Science-Backed Habits to Live Past 100

After reading David Sinclair’s book Lifespan, I’ve been on a mission to uncover more strategies to increase longevity. In my last blog, The Best Foods to Slow Aging, I investigated the top foods that impact cellular aging. Individual foods like broccoli sprouts and mushrooms work to an extent, but it made me wonder whether there were larger diet patterns and behaviors that have already proven effective. Well, what better way to answer this question than to look at populations in which people ...

The Best Foods to Slow Aging, According to Leading Longevity Experts

In the last five years, scientists have made significant breakthroughs in the field of aging and longevity. Aging is a complex, multi-factorial process that starts in our cells, resulting in a gradual decline of the larger systems in the body. Scientists have proposed various theories for the reason we age, including mitochondrial dysfunction, inflammation, DNA damage, cell senescence, and telomere reduction—all of which will be discussed throughout this article. Fortunately, longevity ...

The Health Benefits of Beans, the Black Sheep of Superfoods

When you hear the term “superfood,” do beans come to mind? If not, they should—beans pack a serious nutritional punch. They are loaded with protein, fiber, vitamins and minerals that can help reduce inflammation, fend off chronic diseases, contribute to weight loss, improve gut health, and promote satiety. Here are just some of the ways beans make a great addition to your diet. 

Q&A: How Harvard's David Sinclair is Fighting Aging—and How You Can, Too

What if someone told you that you could live for another 100 years... while remaining physically healthy and mentally sharp? You’d probably brush it off as science fiction. Turns out, it may be closer to fact. At least, if David Sinclair, PhD has anything to say about it. He’s the author of the New York Times bestseller, Lifespan: Why We Age and Why We Don’t Have To, a thrilling new book that asserts that, contrary to scientific dogma, aging is not inevitable—and makes the case for why this ...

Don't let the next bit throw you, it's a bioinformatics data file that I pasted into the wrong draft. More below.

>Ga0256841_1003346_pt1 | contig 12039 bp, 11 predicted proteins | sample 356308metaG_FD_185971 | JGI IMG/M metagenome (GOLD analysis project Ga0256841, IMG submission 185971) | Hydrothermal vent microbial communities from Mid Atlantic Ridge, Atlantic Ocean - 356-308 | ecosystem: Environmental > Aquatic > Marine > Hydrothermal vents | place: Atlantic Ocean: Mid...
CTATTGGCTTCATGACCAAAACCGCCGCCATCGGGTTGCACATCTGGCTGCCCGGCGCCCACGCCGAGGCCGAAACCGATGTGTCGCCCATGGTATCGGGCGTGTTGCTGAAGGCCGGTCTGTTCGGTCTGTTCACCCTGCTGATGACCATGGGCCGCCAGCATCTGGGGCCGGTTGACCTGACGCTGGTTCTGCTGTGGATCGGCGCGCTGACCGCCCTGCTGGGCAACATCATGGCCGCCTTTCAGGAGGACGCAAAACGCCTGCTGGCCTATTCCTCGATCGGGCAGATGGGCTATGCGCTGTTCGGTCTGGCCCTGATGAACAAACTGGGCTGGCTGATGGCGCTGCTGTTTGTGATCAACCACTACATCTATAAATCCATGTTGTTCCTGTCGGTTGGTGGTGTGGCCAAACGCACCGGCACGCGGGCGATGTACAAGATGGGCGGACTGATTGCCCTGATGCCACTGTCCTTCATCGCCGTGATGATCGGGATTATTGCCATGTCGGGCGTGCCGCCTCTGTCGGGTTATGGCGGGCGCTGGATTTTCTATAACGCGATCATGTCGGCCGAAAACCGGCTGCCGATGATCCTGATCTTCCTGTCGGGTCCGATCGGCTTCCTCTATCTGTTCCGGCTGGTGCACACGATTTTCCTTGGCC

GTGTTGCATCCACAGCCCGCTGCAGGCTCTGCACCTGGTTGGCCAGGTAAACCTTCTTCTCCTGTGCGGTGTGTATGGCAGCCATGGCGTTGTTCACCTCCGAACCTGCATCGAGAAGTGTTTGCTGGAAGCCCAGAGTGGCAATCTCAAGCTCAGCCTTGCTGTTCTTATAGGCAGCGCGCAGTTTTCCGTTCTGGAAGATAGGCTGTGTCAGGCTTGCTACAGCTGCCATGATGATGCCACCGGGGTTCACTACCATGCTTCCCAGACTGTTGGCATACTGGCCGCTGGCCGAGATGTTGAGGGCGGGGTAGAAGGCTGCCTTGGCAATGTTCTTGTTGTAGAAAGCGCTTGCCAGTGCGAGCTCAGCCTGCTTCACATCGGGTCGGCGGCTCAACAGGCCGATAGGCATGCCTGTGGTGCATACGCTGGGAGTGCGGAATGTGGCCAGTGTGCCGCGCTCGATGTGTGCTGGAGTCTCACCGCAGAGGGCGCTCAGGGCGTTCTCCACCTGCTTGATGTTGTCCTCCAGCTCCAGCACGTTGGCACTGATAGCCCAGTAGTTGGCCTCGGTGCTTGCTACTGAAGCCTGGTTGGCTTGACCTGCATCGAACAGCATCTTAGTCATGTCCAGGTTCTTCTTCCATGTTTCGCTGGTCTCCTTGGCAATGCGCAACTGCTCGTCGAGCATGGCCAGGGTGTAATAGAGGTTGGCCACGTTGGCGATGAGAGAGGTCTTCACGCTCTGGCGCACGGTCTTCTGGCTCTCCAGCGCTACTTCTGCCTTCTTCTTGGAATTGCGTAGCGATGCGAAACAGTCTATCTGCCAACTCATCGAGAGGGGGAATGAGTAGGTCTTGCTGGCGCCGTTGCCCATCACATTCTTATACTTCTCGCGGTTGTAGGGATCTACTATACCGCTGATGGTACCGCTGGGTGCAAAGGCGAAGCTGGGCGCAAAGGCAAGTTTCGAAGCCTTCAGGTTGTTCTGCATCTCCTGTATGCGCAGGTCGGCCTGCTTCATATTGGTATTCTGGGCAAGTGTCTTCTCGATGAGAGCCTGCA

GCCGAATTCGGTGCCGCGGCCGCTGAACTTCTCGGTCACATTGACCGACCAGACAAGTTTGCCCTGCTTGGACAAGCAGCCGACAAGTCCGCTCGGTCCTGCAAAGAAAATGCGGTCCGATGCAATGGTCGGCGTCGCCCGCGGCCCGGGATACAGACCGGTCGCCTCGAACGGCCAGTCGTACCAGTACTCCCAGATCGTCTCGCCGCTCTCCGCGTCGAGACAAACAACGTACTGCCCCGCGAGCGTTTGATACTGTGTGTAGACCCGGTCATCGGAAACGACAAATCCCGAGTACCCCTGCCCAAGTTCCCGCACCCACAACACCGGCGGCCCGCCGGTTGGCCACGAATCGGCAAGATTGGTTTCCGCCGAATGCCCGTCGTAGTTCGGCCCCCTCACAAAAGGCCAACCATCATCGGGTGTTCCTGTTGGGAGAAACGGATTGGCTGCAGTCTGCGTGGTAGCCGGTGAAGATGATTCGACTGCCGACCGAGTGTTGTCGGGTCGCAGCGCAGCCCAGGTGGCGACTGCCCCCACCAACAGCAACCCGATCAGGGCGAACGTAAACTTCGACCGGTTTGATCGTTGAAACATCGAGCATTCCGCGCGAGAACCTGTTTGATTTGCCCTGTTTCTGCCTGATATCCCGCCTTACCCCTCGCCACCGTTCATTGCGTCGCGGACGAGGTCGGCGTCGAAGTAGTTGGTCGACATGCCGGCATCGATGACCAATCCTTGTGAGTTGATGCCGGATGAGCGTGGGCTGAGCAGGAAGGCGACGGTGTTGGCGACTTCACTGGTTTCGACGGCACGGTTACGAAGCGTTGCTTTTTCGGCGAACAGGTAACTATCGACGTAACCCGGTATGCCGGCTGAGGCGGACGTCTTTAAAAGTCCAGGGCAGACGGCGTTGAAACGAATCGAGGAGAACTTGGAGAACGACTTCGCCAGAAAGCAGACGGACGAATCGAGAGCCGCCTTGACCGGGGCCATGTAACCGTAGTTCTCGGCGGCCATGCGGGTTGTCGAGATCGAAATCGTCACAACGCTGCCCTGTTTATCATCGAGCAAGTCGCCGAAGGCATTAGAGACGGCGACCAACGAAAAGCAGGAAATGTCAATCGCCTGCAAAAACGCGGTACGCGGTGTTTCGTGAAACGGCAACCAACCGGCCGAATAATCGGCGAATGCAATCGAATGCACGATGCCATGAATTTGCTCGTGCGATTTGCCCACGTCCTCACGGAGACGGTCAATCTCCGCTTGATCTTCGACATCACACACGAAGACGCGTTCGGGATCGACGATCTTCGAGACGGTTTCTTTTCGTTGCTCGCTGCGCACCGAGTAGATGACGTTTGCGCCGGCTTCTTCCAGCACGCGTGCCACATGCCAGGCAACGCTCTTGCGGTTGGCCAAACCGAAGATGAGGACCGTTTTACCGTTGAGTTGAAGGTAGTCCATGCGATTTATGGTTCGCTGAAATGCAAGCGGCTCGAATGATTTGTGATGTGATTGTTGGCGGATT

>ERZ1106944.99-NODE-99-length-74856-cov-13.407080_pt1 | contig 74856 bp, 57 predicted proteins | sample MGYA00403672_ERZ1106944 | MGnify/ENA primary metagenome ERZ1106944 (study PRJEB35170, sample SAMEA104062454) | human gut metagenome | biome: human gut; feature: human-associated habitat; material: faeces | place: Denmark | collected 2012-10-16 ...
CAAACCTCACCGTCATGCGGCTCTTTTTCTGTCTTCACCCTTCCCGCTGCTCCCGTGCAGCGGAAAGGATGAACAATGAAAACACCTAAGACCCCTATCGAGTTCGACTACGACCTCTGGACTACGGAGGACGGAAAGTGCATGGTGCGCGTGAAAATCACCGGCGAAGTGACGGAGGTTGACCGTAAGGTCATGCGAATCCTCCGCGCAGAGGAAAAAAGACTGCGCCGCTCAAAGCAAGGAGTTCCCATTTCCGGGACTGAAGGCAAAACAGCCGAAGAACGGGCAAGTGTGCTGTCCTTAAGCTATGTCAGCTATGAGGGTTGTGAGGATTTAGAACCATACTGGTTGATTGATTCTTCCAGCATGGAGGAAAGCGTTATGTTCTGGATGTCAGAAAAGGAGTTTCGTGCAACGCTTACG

Does Your Total Cholesterol Number Even Matter?

February is National Heart Health Month. So, we thought we'd do our part in spreading awareness by bringing you a three-part heart health blog series. First up? The ever-ominous "total cholesterol." As one of the most ordered lab tests, total cholesterol can provide a high level glance at how your body is handling lipids, or fats. According to the CDC, roughly nine percent of all doctor’s visits include a cholesterol test.1 So, how should you interpret your total cholesterol value? Is the whole ...

Don't Be Afraid Of The Dark... Chocolate

With Halloween approaching and daydreams swirling of the sweet treats that come along with it, we thought we’d take a moment to talk about our favorite candy: dark chocolate. But beware; dark chocolate comes with both tricks and treats. Not only is it delicious, but dark chocolate is actually good for your biomarkers, too. In fact, we recommend dark chocolate to our users looking to improve their iron and inflammation groups. So what makes the difference from one bar to another? And with so ...

Antioxidants: The Power of Vitamins C & E

  Antioxidants—we’ve heard the term over and over in the health and longevity spheres, but what are they, where can we find them, and why are they so important? Several of our food and supplement recommendations are geared towards increasing your intake of antioxidants; particularly vitamins A, C, and E. The benefits of wine and dark chocolate are also buoyed by their antioxidant content. For this blog, we’ll focus on two antioxidants in particular, Vitamins C and E.

The antioxidant saga: why we need vitamins C and E

  The cells in your body wage war against the elements every single day: infections, viruses, pollution, poor diet, sunlight, and over-exercising can do some serious damage. Not to mention the threat from free radicals, which are the molecular byproducts of turning food into energy, and which have the potential to damage your cells and genetic material. The good news is that we aren’t completely defenseless against these types of onslaughts: antioxidants work to protect cells from damage by ...
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